Soluble NSF attachment protein receptors (SNAREs) are the core proteins in membrane fusion. The neuron-specific synaptic v-SNARE n-syb (neuronal Synaptobrevin) plays a key role during synaptic vesicle exocytosis. In this paper, we report that loss of n-syb caused slow neurodegeneration independent of its role in neurotransmitter release in adult Drosophila melanogaster photoreceptor neurons. In addition to synaptic vesicles, n-Syb localized to endosomal vesicles. Loss of n-syb lead to endosomal accumulations, transmembrane protein degradation defects, and a secondary increase in autophagy. Our evidence suggests a primary defect of impaired delivery of vesicles that contain degradation proteins, including the acidification-activated Cathepsin proteases and the neuron-specific proton pump and V0 adenosine triphosphatase component V100. Overexpressing V100 partially rescued n-syb–dependent degeneration through an acidification-independent endosomal sorting mechanism. Collectively, these findings reveal a role for n-Syb in a neuron-specific sort-and-degrade mechanism that protects neurons from degeneration. Our findings further shed light on which intraneuronal compartments exhibit increased or decreased neurotoxicity.
Regulated SNARE-mediated membrane fusion underlies a plethora of intracellular trafficking, sorting, and exocytosis and has been particularly well studied in neurotransmitter release (Südhof and Rothman, 2009). The synaptic v-SNARE n-Syb (neuronal Synaptobrevin)/VAMP2 is a key protein required for synaptic vesicle exocytosis (Sweeney et al., 1995; Deitcher et al., 1998; Schoch et al., 2001). In Drosophila melanogaster, n-Syb is a neuronal protein that functions partially redundantly with the ubiquitously expressed Cellubrevin (Bhattacharya et al., 2002). Thus, n-Syb represents one of several intracellular membrane trafficking proteins that serve specialized neuronal requirements for vesicle trafficking at the synapse.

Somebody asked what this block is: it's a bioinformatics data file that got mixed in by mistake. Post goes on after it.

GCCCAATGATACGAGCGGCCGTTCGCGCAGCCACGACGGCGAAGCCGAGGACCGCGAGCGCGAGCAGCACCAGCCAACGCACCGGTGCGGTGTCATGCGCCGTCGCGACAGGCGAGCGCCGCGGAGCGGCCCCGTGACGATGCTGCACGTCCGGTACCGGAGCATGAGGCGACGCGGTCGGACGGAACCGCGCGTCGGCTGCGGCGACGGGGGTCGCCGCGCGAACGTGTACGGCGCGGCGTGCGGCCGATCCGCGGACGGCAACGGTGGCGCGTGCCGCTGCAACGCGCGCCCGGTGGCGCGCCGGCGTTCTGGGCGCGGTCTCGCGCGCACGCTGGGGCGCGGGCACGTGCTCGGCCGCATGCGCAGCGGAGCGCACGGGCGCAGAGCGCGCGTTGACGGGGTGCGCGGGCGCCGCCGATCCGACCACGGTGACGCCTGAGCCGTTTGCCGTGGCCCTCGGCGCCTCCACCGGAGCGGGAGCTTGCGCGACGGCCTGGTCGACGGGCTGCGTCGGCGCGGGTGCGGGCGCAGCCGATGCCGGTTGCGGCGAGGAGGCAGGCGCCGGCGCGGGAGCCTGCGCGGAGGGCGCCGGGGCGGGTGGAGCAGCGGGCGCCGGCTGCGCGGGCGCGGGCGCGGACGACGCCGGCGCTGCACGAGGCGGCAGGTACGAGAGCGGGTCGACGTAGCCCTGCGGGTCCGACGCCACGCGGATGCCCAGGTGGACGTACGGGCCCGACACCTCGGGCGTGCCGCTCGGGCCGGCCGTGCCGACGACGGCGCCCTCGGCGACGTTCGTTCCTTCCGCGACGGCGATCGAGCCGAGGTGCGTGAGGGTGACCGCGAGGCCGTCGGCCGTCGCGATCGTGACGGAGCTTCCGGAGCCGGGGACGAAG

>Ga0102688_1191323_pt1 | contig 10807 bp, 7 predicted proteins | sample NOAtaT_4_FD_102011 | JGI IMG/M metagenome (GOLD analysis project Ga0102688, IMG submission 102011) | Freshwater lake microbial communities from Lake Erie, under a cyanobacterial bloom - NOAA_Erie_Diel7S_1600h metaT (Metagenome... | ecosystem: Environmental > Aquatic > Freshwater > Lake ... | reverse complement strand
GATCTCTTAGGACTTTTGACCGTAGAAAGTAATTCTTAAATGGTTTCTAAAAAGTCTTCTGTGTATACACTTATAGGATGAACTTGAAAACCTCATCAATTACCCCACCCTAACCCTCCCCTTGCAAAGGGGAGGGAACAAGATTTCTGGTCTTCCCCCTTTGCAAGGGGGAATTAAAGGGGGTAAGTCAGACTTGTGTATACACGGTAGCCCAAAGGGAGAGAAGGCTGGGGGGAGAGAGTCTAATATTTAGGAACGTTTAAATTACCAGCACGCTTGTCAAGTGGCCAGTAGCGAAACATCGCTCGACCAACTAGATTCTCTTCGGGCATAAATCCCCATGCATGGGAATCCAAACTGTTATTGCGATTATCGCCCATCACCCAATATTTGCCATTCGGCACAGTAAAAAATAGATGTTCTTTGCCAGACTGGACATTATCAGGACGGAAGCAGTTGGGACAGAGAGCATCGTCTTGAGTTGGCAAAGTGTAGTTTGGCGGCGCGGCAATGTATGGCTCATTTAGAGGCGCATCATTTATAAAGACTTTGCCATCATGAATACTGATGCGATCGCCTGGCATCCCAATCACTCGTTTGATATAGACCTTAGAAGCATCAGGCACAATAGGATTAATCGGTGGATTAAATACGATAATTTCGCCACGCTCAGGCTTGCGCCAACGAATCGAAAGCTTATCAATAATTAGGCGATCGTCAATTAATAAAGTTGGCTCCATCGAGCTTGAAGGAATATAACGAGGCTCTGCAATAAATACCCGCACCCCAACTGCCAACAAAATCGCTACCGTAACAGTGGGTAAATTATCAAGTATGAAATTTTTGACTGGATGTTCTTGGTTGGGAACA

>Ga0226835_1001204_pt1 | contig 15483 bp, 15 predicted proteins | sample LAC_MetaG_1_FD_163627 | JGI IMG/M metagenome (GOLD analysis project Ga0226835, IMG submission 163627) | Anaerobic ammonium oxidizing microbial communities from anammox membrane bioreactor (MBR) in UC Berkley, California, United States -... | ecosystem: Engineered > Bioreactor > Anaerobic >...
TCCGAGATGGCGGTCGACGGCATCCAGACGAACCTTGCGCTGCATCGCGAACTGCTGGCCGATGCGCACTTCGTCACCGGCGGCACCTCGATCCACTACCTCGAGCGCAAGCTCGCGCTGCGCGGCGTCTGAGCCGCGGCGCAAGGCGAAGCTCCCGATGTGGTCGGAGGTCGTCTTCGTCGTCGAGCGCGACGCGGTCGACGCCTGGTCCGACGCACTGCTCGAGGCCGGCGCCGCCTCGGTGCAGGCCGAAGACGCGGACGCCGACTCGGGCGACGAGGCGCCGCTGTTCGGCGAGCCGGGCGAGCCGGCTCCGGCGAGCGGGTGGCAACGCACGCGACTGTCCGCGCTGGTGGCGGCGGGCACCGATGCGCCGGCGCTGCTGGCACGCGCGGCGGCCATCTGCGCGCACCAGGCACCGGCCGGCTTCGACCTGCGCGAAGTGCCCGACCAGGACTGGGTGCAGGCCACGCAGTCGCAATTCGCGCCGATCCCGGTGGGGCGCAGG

In addition to the synaptic vesicle cycle, neurons use specialized membrane trafficking (Chan et al., 2011) and a neuronal intracellular degradation mechanism during development and adult maintenance (Williamson et al., 2010a,b). Loss of endolysosomal or autophagosomal degradation is sufficient to cause adult-onset degeneration in Drosophila photoreceptors (Lee and Montell, 2004; Xu et al., 2004; Akbar et al., 2009; Williamson et al., 2010a) and neurons in general (Hara et al., 2006; Komatsu et al., 2006; Nixon et al., 2008). Autophagy and the canonical endolysosomal system are considered ubiquitous cellular membrane trafficking machinery that may serve specialized or increased functions in neurons. In addition to the ubiquitous degradation machinery, we recently reported that a neuronal vesicle ATPase (v-ATPase) component provides a neuron-specific intracellular degradation mechanism; loss of v100, the neuron-specific v-ATPase subunit a1, leads to defects in brain wiring (Williamson et al., 2010b) and adult-onset degeneration (Williamson et al., 2010a) in Drosophila. To our knowledge, no other neuron-specific membrane trafficking protein required for intracellular degradation has so far been characterized.